Kenyan wildlife officials have strongly condemned a U.N. decision to allow a one-time sale of ivory tusks by three southern African countries. Kenya warns this will lead to an upsurge in elephant poaching.
A senior official with the Kenya Wildlife Service, Abdul Rahman Bashir, says the decision by the Convention on International Trade in Endangered Species will encourage poaching across the globe.
Meeting in Chile, the 160-nation Convention, known as CITES decided to allow South Africa, Botswana, and Namibia to sell off several dozen tons of ivory. The Convention accepted their argument that they have effective programs in place to protect their elephants. Similar requests from Zambia and Zimbabwe were turned down.
But Mr. Bashir says the impact of the decision will be felt far beyond the three countries involved.
"It is a very sad day not only for Kenya, but for most of the African range states which actually have a very weak enforcement capacity," he said. "There is nothing in place to ensure that the illegal trade will not take place. We have seen this before when Zimbabwe was given a one-off like what has happened now. We should be prepared now to spend more money and to lose more lives in terms of poachers as well as rangers doing this job."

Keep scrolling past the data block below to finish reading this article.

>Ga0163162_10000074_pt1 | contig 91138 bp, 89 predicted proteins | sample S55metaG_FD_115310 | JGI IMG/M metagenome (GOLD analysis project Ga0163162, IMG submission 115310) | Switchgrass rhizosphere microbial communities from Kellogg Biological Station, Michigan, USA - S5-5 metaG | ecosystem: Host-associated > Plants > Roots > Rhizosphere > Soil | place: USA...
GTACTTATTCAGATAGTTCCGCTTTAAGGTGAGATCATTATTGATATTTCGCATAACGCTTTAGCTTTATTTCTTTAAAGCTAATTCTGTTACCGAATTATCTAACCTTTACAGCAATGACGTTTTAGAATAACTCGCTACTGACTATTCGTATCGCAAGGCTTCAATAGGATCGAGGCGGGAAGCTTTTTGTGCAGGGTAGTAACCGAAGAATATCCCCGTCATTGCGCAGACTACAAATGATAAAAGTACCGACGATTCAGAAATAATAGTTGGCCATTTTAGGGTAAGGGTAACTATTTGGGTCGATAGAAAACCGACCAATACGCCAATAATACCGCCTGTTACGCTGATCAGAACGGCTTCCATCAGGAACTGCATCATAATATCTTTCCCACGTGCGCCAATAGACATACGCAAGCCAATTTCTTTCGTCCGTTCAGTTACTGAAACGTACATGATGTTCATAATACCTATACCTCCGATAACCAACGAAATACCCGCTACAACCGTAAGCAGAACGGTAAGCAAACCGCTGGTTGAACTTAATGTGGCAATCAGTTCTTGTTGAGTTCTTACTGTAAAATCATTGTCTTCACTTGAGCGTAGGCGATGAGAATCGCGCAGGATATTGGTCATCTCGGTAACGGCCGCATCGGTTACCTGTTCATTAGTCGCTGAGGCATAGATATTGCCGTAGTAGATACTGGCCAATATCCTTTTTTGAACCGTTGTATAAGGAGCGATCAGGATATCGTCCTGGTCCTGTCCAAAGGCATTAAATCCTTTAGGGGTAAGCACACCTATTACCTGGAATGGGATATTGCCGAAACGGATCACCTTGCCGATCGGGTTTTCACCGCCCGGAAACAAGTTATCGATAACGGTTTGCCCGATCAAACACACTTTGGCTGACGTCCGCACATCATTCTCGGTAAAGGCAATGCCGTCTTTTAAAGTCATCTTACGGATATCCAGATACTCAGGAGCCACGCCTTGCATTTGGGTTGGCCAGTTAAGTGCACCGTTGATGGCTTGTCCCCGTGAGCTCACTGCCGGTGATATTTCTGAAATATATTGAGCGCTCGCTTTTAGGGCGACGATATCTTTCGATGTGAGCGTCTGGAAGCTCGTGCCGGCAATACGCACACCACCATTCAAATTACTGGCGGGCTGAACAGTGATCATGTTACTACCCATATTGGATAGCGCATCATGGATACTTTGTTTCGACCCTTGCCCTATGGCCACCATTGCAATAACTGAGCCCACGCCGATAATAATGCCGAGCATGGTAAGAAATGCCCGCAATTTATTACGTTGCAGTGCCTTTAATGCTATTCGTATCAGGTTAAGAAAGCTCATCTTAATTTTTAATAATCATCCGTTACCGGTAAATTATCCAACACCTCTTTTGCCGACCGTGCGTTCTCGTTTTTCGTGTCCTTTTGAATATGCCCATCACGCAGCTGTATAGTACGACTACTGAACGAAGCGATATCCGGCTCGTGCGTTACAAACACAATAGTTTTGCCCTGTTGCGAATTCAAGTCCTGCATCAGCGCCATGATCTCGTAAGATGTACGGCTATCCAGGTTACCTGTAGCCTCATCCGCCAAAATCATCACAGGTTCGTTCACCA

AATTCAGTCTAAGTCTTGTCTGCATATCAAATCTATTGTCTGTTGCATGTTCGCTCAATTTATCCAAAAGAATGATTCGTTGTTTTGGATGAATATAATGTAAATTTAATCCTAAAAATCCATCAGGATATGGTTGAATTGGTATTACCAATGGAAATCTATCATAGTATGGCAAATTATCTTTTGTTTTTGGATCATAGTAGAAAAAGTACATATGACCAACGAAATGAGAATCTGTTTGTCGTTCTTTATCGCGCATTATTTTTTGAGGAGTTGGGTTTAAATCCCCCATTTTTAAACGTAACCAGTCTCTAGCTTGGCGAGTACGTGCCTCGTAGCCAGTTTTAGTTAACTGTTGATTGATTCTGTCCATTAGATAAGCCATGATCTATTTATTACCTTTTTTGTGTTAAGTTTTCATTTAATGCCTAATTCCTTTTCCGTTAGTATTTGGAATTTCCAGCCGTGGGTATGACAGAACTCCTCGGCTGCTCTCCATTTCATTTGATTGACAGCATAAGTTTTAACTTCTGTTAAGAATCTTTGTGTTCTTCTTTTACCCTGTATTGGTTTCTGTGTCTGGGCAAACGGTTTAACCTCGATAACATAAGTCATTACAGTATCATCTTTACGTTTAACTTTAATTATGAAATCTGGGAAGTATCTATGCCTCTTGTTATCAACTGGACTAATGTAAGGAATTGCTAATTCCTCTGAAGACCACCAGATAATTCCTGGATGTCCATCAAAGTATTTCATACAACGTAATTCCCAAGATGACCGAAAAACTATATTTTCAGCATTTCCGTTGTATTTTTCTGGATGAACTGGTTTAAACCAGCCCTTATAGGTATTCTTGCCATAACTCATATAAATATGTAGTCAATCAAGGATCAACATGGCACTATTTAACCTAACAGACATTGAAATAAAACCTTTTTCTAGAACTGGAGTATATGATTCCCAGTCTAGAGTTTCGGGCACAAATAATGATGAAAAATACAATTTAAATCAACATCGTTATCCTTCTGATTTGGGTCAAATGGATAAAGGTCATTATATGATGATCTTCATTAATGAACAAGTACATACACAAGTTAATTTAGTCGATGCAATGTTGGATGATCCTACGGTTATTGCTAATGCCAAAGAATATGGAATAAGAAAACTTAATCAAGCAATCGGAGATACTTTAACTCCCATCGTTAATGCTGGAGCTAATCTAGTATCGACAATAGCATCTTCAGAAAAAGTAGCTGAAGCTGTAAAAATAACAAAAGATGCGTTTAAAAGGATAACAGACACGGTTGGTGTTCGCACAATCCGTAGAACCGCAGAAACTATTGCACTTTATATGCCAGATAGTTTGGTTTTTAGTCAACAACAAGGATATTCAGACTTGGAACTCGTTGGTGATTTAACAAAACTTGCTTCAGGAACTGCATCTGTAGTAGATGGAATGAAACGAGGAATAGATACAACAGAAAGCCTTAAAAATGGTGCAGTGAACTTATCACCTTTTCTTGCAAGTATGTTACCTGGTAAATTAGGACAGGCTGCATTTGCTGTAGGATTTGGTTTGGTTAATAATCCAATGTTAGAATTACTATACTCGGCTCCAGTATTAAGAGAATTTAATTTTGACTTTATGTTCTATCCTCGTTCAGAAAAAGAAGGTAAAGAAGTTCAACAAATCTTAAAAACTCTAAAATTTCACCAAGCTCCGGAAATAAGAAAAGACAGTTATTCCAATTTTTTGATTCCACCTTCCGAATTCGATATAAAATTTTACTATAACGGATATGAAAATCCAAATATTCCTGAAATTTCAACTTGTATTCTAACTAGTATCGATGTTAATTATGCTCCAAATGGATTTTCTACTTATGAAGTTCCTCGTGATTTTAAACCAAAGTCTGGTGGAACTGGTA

Mr. Bashir is referring to a similar one-time ivory sale that CITES allowed in 1999, which conservationists say led to an increase in illegal elephant killings.
The ivory stockpiles come mainly from natural elephant deaths. The southern African states say they will use the money earned to boost their conservation efforts.
But, Mr. Bashir, of Kenya's Wildlife Service, charges the few million dollars that will be earned is trivial compared to the terrible impact the sale will have on the world's elephant population.
"As far as the stockpiles are concerned, yes there is a problem," Mr. Bashir said. "Even Kenya itself has 27 tons. But we cannot just take this ivory and say we are going to put this ivory in the market and then now we are going to see an onslaught of this particular animal."
International trade in ivory was banned in 1989. In the 10 years before that, hunting cut Africa's elephant population in half.